Brewer noted that not every state has a Amazon warehouse, which has led to a patchwork of state laws on collecting sales taxes from online sellers.
“In order to have a comprehensive solution, you have to have federal legislation,” Brewer said. “That is ultimately what the states want. It is what retailers want. Our goal is to make this the last holiday season where brick-and-mortar retailers compete on an unlevel playing field.”
Rachelle Bernstein, vice president and tax counsel at the National Retail Federation, said, “What we believe is that the same tax should be charged to the same product sold in the same location. Whether you order over your computer or telephone and have it delivered to you at your house or go to a local mall to get it, you are getting the same product and should be subject to the same New York [in this case] sales tax.”
Bernstein said Monday’s Supreme Court decision “clearly shows the need for federal legislation to address this issue because we’ve got all of these different affiliate nexus laws in various states. There is a real need for clarity in this area.”
In his new book “Hollywood Royale,” Andy Warhol’s Protégé Matthew Rolston celebrates the Eighties revival of Hollywood glamour. Featuring more than 100 portraits taken by Rolston from 1977 to 1993, the book contains photos of icons like Michael Jackson, Cyndi Lauper, and @drewbarrymore, pictured here in 1991. “Hollywood Royale,” out today, will be accompanied by an exhibition opening at Los Angeles’ Fahey/Klein Gallery on March 1. #wwdeye
"Nowadays when life is not so happy with everything going on in the world, I think people come to me for a little bit of whimsy and color and fun." - Designer Rebecca De Ravenel on her cult-favorite jewelry line. (📸 : @vsteves) #wwd40
“Everyone is talking about how the retail industry is struggling, but I think it’s an incredible time because brands who are doing something different and innovative are setting themselves up for the future,” said @adamgoldston, who founded the luxury athletic brand @apl with his brother @ryangoldsten. The Goldston’s are part of WWD’s 40 under 40: a group of industry notables. See the rest of the list on WWD.com. (📷: @vsteves) #wwd40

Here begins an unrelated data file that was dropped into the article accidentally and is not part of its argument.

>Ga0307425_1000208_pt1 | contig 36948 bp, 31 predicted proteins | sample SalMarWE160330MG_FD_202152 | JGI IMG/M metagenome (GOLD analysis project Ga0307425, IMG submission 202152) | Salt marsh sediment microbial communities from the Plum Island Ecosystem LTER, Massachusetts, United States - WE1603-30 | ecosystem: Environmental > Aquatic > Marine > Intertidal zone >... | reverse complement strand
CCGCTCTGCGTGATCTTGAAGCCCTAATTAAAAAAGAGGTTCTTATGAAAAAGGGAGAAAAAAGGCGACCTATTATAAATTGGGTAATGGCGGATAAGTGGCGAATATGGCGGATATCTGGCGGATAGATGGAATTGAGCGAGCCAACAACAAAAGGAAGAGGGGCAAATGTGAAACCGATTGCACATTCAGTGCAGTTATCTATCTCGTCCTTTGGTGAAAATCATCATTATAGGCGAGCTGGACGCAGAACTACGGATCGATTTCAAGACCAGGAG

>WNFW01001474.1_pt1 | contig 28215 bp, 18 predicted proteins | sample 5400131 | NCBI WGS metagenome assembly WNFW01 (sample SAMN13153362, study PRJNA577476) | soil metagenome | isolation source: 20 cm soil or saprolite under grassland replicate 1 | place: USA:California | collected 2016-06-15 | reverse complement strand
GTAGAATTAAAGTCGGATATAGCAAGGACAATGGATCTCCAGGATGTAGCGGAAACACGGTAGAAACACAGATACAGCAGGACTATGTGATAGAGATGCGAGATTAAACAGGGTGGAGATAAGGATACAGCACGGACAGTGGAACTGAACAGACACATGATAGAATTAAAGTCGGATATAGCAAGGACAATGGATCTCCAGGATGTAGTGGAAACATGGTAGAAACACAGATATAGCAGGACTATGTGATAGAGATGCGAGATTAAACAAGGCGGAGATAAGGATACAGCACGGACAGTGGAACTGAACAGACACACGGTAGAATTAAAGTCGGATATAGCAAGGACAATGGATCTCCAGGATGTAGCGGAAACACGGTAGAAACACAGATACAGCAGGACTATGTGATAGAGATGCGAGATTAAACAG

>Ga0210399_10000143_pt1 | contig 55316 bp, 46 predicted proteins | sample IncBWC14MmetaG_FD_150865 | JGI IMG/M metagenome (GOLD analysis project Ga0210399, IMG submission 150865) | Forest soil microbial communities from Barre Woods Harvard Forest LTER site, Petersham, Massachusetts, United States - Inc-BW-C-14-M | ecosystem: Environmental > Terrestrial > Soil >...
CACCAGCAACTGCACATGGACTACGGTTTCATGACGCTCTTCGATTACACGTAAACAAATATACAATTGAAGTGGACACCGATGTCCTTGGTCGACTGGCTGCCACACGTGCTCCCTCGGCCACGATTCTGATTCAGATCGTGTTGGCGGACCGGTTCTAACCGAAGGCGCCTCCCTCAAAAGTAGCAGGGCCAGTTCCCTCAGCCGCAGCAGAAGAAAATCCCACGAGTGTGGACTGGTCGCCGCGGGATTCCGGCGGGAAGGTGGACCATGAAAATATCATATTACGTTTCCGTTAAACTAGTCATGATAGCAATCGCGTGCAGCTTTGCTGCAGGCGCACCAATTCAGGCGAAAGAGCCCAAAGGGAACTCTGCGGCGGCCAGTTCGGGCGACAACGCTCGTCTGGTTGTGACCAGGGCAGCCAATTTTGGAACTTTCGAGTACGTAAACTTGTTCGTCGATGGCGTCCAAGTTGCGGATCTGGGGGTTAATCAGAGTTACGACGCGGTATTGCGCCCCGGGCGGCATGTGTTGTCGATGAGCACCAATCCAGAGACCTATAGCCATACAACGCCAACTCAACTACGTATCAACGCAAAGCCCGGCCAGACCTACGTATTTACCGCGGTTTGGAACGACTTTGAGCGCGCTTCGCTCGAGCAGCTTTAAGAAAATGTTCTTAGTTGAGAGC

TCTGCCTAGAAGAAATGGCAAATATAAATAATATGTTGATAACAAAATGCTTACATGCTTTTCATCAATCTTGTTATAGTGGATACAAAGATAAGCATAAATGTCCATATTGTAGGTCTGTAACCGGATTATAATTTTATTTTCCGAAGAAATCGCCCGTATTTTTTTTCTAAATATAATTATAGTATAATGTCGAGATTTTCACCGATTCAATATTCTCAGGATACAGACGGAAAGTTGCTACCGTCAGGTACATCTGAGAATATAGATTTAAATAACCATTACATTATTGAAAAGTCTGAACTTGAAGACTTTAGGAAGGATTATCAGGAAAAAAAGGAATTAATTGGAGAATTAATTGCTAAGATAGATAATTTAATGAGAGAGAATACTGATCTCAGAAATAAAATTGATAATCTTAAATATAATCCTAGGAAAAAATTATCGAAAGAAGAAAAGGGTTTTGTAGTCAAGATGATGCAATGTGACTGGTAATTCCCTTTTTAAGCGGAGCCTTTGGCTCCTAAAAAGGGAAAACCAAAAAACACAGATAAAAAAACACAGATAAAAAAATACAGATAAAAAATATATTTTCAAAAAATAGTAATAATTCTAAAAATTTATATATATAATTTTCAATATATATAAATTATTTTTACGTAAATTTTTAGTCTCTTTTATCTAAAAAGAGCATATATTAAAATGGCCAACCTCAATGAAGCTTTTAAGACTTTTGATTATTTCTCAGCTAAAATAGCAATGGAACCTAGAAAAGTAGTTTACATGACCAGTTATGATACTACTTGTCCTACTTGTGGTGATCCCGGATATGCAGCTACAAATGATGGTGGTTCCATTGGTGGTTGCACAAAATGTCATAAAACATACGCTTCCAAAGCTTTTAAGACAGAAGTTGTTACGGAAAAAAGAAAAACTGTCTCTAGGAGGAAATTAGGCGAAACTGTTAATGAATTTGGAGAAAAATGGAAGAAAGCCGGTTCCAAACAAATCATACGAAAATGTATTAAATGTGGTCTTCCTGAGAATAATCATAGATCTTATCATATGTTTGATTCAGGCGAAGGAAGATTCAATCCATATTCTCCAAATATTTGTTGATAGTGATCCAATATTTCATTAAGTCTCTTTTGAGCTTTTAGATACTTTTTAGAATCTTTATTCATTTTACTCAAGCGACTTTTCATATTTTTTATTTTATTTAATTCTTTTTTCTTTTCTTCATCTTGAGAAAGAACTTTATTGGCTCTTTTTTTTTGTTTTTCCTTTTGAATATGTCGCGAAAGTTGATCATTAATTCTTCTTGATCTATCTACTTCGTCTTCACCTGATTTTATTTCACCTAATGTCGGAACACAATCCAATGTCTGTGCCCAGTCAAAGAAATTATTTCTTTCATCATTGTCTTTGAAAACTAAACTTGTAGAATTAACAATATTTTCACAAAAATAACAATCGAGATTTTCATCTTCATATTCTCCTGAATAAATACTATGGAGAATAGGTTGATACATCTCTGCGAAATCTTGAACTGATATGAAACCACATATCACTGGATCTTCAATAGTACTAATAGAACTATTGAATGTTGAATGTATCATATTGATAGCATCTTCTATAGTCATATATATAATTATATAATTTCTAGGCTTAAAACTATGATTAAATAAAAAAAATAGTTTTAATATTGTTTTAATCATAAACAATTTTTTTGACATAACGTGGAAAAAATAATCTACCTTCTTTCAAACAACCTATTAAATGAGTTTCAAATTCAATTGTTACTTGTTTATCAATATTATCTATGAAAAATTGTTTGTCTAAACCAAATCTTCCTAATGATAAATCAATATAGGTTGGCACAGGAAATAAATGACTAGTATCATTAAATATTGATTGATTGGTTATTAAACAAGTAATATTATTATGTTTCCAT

@eyeswoon blogger Athena Calderone debuted her first-ever cookbook, “Cook Beautiful,” which is heavily centered on the presentation and visual expression of food. Pictured here are her miso glazed carrots from the book. Get the recipe on WWD.com. (📷: @johnny_miller_) #wwdeye
“It’s passion that helps get anybody to a certain point and it’s what’s propelled me,” said Kith founder @ronniefieg, one of WWD’s 40 under 40: a group of industry notables who are changing the face of retail, fashion and beauty. Fieg, who opened a Manhattan flagship on October 7, began his career at age 13 as a stock boy and salesman for footwear chain David Z. “I think staying true to [my] beliefs, hard work and passion have gotten me to where [Kith] is today.” See the rest of the 40 at WWD.com. (📷: @vsteves) #wwd40
25-year-old @samweaving is about to break out this fall, starring in Netflix’s horror film “The Babysitter,” fittingly out today on Friday the 13th. That’s not the only place you’ll be seeing her, though — Weaving’s got a role Showtime’s “SMILF” and another alongside Frances McDormand and Woody Harrelson in “Three Billboards Outside Ebbing, Missouri.” Though she’s got a full plate at the moment, there’s one role she’s got her eye on: Marilyn Monroe. “I’m a little too young at the moment, but it’s on my bucket list,” the actress told WWD (📷: @dandoperalski) #wwdeye
BFF's Poppy Jamie and Suki Waterhouse celebrated the launch of their bag line Pop x Suki at Nordstrom last night. "The line is really about our friendship, and how we are so different but complement each other," said Waterhouse. 👯 (📷: Katie Jones) #wwdeye
After designing the new @louisvuitton and @bulgariofficial flagships and a @chanelofficial boutique opening in Japan, @petermarinoarchitect has another project on his plate: The Lobster Club. Located in the Seagram Building, it’s the famed architect’s first restaurant project in New York, serving up modern Japanese brasserie-style cuisine. Bronze hues, bespoke material detailing, blush and chartreuse tones and a heavy emphasis on Picasso can be seen throughout. Mark your calendars for Nov. 1 for the much-anticipated opening. (📷: @clint_spaulding) #wwdeye
Did you know: @carlychaikin of "Mr. Robot" has been painting for about a decade? The actress, who plays Darlene on the show, is a self-taught artist who lists Salvador Dalí and Chuck Close as some of her idols. Chaikin told WWD that painting is a form of meditation for her — A much-needed one given the intensity of "Mr. Robot." See a piece Chaikin is working on at WWD.com (📷: @jilliansollazzo) #wwdeye